Notes fragrance notes

  • Head

    • bergamot, clary sage
  • Heart

    • geranium, orange flower
  • Base

    • oakmoss, vetiver, tonka bean

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Latest Reviews of Notes

The scratchy forever woods in the base is not my style. I smell this kind of thing out and about. I wouldn't want to wear it again.
11th January 2022
I went into Notes de Robert Piguet (2012) not really knowing what to expect because opinions on it are all over the place in the fragrance community. The usual "arbiters of good taste" decry it for being too much like a "90's mall" and say it's an expensive clone of Le Mâle by Jean-Paul Gaultier (1995), while others call it a throwback to the 80's because of the musk profile (which I can actually see), and still others say it's an attempt to make Drakkar Noir (1992) smell fancy. Ultimately, the verdict is that Notes confuses most modern male noses because it is either too pedestrian for the niche mantle thrust upon the venerable house of Piguet (one it never asked for but one that it went with and priced accordingly), or it's too old-smelling for something released for men in 2012, meaning it gets poo-pooed away by the cognoscenti. At the risk of my own credibility, I think everyone is seeing this in the wrong light, expecting something from it they shouldn't either because of venerated classics from the house, or expecting something from it they shouldn't thanks to their preconceived notions of "what is niche". Notes is actually rather "niche" in design for something from 2012 that smells like this, pluz an amalgam of 80's and 90's fougère tropes long after both have vanished from the mainstream is certainly valid ground for a house like Piguet to cover considering their history. Anyone making the dead to rights dominatrix perfume Bandit (1944) is certainly allowed to channel the vibes of the gay club spanning two decades in a single bottle in my opinion.

The opening of Notes does clearly smell like Le Mâle through an antique looking glass, as if someone was trying to make a modernized male version of L'Heure Bleue by Guerlain (1912), but when you use mint and orange blossom next to the bergamot and the clary sage in the top, you're only two notes away from replicating that anyway. The heart quickly differentiates itself from Le Mâle by going in that aforementioned 80's direction of having a thick honeyed lavender and geranium with costus, a smell close to labdanum in it's pasty musky quality that gets the IFRA regulatory backhand these days, but can still be used with workarounds. All of this brings Notes closer to Lapidus pour Homme (1987) minus the pineapple, which is further cemented by a fat and musky oakmoss/tonka base supplemented by smoky vetiver. The final dry down of Notes de Robert Piguet is cleaner than a typical 80's fougère, muskier and richer than a typical 90's fougère (even one that rides the clubber wave like Le Mâle did), but has this certain sonorous X-factor that can only be described by the way it transitions yet simultaneously sort of doesn't. You get a singular minty sweet musky orange blossom accord from start to finish, but lavender, tonka, oakmoss, and vetiver sort of do occasional harmonization with it, off and on. Fougère fans looking for a left-of-center signature that will grab attention will like this, but what kind of attention it grabs will vary. Notes feels versatile enough for all seasons like most of the things it riffs off of, except for extreme heat. Performance is also well above acceptable and I'd say this is safe for work if you use it with strict moderation, but too much and that honeyed musk will come out and bite your coworkers in places they never knew they had.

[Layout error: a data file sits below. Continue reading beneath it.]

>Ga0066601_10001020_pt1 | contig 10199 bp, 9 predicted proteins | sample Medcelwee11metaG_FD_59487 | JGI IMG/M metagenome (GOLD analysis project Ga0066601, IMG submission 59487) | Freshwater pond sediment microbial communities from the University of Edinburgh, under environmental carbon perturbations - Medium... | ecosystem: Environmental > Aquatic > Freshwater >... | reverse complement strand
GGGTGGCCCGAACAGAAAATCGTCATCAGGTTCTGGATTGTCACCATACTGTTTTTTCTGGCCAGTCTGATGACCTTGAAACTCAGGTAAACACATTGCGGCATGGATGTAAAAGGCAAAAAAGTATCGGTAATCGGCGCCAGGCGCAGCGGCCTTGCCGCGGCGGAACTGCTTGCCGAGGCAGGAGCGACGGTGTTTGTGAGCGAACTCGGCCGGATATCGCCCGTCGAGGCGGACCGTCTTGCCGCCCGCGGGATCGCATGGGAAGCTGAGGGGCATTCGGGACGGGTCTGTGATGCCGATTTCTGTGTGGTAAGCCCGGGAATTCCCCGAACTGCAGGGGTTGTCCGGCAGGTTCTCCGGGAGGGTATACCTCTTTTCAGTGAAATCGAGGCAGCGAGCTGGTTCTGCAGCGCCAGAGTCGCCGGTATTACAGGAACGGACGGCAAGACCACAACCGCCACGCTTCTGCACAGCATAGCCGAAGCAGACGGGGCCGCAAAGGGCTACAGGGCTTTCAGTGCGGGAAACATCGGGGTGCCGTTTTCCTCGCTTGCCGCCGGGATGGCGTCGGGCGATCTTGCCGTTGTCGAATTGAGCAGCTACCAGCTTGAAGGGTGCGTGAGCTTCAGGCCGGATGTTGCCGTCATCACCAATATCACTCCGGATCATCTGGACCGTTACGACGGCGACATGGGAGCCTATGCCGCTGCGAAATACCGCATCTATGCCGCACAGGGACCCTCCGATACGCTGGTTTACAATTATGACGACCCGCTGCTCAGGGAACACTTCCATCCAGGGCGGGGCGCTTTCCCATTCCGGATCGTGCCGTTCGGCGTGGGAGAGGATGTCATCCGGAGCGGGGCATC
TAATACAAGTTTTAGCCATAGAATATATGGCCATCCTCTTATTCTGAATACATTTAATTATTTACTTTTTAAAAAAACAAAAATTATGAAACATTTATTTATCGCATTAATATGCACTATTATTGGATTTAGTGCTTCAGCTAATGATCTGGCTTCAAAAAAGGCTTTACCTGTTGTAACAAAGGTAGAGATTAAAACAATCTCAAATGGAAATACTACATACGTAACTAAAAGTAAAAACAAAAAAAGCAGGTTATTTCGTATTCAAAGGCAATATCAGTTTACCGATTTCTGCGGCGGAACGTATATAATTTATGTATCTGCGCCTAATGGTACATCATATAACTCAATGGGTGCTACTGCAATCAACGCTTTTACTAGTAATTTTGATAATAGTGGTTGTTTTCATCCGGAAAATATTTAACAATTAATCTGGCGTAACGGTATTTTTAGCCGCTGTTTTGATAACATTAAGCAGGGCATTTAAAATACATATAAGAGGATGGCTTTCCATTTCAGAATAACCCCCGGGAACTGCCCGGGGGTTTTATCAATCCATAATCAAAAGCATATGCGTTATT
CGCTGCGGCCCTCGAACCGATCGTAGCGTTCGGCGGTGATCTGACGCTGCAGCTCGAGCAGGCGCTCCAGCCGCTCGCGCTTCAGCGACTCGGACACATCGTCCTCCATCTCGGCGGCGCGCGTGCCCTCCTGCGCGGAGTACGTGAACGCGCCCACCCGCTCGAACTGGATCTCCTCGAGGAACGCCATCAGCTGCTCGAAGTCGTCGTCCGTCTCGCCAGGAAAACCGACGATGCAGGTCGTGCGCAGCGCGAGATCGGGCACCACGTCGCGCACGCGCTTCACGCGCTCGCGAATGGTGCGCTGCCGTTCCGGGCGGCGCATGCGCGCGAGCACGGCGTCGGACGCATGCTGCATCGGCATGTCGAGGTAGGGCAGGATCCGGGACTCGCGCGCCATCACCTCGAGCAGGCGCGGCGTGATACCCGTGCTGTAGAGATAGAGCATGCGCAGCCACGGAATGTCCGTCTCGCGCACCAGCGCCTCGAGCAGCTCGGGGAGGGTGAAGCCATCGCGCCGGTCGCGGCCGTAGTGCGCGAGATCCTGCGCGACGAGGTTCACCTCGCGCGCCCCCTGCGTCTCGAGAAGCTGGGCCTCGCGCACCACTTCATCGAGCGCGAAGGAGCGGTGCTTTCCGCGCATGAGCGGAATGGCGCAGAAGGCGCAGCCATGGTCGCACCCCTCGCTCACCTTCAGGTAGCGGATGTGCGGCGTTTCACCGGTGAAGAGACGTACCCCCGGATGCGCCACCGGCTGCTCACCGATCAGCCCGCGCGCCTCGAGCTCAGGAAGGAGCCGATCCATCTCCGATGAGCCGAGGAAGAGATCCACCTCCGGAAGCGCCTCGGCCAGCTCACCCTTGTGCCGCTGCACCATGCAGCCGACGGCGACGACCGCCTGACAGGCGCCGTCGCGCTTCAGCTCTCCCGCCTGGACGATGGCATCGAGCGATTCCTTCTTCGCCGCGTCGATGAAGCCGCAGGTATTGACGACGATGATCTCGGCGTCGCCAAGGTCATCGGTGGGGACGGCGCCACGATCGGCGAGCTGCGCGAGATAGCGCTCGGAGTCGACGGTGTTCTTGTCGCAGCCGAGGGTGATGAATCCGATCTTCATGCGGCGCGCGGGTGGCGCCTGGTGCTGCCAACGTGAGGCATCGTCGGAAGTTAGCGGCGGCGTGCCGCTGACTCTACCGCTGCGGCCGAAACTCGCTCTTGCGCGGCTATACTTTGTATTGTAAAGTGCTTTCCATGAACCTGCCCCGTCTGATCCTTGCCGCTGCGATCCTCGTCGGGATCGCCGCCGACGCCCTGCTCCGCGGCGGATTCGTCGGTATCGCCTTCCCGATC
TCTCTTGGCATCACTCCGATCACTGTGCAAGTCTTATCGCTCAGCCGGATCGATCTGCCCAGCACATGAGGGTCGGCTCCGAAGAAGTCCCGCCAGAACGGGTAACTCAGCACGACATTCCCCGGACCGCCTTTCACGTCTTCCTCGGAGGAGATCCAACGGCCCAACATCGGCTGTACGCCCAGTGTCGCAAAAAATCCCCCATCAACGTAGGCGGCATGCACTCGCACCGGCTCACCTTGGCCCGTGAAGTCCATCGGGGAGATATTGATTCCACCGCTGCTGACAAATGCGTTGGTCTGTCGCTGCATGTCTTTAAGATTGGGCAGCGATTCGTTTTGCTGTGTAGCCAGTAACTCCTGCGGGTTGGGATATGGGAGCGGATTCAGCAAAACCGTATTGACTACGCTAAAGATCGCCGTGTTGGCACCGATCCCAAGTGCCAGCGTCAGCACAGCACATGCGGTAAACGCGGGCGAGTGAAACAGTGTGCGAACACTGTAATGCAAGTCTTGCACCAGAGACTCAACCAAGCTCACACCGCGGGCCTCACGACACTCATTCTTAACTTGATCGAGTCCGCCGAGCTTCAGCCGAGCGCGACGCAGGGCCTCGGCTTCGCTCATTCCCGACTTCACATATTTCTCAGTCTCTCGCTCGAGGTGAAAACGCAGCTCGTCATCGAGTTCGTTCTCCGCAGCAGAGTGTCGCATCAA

The big deal breaker for this style will be price, because both bottles of Lapidus and Le Mâle can each be bought at discounters for less than half of what a bottle of Notes sells for at retail. Like many Piguet scents, this one also does not really get heavily discounted or even sold at discounters much, and when it appears at 50% off (at the most), it is still just a few dollars shy of $100, meaning diligent shoppers can still do better. Also, do we really need another what if scenario perfume? In this case it would almost certainly be: What if one of the 80's biggest clubbers merged with one of the 90's biggest clubbers? The only catch is both have to be fougères, so that narrows the field to Lapidus versus Le Mâle. Add touches of the soapiness found in the heart of Yves Saint Laurent Kouros (1981) and a drier orange blossom note like you'd find in an antique fragrance such as Etiquette Bleue by Parfums D'Orsay (1908) for appropriate "timelessness", and you get Notes de Robert Piguet. What a long strange trip it's been, and like a Grateful Dead tribute band playing songs spanning the original band's career, most younger people stumbling into what passes now as a modern interpretation by perfumer Aurélien Guichard of riffs written across time by other perfumers are just left gobsmacked regardless of where their tastes lie. Samples are easy to come by even if retail product at a good price is not, so I recommend sampling this dead mall in a bottle with an appropriate vaporwave soundtrack and a VHS player queued up with your favorite never-returned Blockbuster tape rental. Thumbs up.
23rd August 2020